Report on Cleveland (United States) — October 2013
Bulletin of the Global Volcanism Network, vol. 38, no. 10 (October 2013)
Managing Editor: Richard Wunderman. Edited by Julie A. Herrick.
Cleveland (United States) Dome growth and destruction during 2012-2013
Please cite this report as:
Global Volcanism Program, 2013. Report on Cleveland (United States) (Herrick, J.A., and Wunderman, R., eds.). Bulletin of the Global Volcanism Network, 38:10. Smithsonian Institution.
52.825°N, 169.944°W; summit elev. 1730 m
All times are local (unless otherwise noted)
In the previous Bulletin report (BGVN 37:01) we discussed a cycle of lava-dome growth within the summit crater from late 2011 through early 2012. That cycle of extrusion and destruction of domes continued into 2013. The lava dome observed on 30 January 2013 persisted to the end of this reporting period, September 2013. The dynamic conditions at Cleveland caused the Alaska Volcano Observatory (AVO) to report numerous changes in the Aviation Color Code and Alert Level, fluctuating between Yellow/Advisory and Orange/Watch throughout this time period (table 5).
|Date of Change||Aviation Color Code/ Volcano Alert Level|
|31 Jan 2012||Orange/Watch|
|23 Mar 2012||Yellow/Advisory|
|28 Mar 2012||Orange/Watch|
|30 May 2012||Yellow/Advisory|
|19 Jun 2012||Orange/Watch|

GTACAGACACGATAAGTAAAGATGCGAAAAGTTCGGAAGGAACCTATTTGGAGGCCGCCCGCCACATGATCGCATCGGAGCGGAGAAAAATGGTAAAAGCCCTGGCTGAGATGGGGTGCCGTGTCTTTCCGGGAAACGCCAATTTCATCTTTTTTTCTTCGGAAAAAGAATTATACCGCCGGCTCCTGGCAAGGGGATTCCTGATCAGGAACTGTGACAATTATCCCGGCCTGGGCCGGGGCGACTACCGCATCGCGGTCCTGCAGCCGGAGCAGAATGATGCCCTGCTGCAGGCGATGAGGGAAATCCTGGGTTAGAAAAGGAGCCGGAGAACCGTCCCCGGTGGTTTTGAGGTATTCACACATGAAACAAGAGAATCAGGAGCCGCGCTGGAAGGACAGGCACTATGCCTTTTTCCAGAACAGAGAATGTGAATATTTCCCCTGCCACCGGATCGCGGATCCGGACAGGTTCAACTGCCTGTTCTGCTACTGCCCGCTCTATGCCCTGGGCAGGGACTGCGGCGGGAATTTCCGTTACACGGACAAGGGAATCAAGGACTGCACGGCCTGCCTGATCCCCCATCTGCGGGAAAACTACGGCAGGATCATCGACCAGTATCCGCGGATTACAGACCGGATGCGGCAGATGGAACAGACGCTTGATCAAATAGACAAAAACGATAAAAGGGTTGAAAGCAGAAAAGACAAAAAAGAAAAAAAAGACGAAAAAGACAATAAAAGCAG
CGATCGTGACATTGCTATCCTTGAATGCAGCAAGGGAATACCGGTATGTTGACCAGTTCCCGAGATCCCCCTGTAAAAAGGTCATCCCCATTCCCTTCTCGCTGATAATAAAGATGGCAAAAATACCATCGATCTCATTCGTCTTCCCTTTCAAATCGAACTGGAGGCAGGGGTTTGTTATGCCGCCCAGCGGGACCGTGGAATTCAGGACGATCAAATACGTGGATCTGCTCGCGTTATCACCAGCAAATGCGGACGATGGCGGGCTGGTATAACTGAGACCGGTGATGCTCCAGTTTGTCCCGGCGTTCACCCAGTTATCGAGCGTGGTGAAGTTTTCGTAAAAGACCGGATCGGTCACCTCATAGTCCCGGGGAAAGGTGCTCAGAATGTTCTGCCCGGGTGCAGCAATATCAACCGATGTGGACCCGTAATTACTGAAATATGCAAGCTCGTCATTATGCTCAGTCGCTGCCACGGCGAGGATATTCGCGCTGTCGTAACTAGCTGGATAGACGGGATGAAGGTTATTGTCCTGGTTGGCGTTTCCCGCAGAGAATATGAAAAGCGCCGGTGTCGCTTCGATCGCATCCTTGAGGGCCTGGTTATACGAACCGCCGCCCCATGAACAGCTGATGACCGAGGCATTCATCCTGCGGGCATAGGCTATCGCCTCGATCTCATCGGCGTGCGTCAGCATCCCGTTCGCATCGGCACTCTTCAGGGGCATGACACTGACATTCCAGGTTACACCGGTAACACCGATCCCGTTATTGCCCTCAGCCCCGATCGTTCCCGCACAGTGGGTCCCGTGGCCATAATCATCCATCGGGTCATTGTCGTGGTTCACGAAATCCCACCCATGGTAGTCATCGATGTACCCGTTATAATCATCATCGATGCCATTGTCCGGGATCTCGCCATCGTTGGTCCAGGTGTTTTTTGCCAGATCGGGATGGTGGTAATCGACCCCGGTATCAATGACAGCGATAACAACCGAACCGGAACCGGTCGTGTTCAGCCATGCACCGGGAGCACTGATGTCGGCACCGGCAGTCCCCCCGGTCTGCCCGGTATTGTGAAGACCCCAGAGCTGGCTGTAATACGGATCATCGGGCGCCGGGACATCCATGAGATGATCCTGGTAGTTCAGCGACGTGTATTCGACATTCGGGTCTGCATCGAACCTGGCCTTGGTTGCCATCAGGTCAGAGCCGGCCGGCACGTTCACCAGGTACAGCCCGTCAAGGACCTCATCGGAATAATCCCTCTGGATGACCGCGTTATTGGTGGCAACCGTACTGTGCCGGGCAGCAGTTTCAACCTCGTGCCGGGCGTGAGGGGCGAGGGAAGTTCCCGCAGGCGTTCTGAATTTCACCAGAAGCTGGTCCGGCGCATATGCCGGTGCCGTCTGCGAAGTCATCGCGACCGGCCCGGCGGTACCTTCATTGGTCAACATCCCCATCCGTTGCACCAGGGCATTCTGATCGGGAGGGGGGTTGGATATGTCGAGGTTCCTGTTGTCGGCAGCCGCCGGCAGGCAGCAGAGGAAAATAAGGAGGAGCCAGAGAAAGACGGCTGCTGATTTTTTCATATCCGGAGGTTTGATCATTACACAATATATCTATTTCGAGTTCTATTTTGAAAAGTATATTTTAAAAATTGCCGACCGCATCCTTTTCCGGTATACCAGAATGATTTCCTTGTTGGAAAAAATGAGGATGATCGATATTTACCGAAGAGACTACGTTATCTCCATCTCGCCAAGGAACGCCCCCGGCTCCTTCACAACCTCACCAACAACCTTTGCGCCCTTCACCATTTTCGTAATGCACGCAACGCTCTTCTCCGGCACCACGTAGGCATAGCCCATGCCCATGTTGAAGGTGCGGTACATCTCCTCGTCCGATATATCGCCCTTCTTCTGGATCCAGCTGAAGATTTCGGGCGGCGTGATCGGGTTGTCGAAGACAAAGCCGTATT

|05 Sep 2012||Yellow/Advisory|
|10 Nov 2012||Orange/Watch|
|21 Nov 2012||Yellow/Advisory|
|06 Feb 2013||Orange/Watch|
|08 Mar 2013||Yellow/Advisory|
|04 May 2013||Orange/Watch|
|04 Jun 2013||Yellow/Advisory|
Continued explosions during 2012-2013. Cleveland has a history of frequent, minor ash emissions particularly during 2005-2009 (McGimsey and others, 2007; Neal and others, 2011) and with more frequency during 2011-2013 (Guffanti and Miller, 2013; De Angelis and others, 2012). During 2012-2013, Cleveland remained unmonitored by ground-based seismic instrumentation; volcanic unrest was primarily detected by the seismic network located on nearby Umnak Island (figure 12). Observations were also conducted with satellites that have capabilities of distinguishing ash from meteorological clouds during clear conditions: GOES (Geostationary Operational Environmental Satellite), POES (Polar Operational Environmental Satellite which carries the AVHRR scanner), and the Terra and Aqua satellites that carry MODIS sensors.
Additional assessments of explosive activity in this period were aided by (1) direct observations from mariners or pilots (PIREPS); (2) near real-time recordings of ground-coupled airwaves that characteristically arrive at seismic stations as extremely slow velocity signals, ~1 order of magnitude smaller than typical seismic velocity in the crust (De Angelis and others, 2012); (3) new infrasound detection capabilities recently expanded to include a station on Akutan (~500 km ENE of Cleveland).
De Angelis and others (2012) determined that 20 explosions were detected between December 2011 and August 2012, particularly by infrasound sensors as far away as 1,827 km from the active vent, as well as ground-coupled acoustic waves recorded at seismic stations across the Aleutian Arc. By retrospectively examining the record of airwaves from Cleveland, those authors determined that many explosions had gone unnoticed in satellite images, likely because of poor weather conditions that obscured the signal or because these explosions were brief, small, and lofted little ash.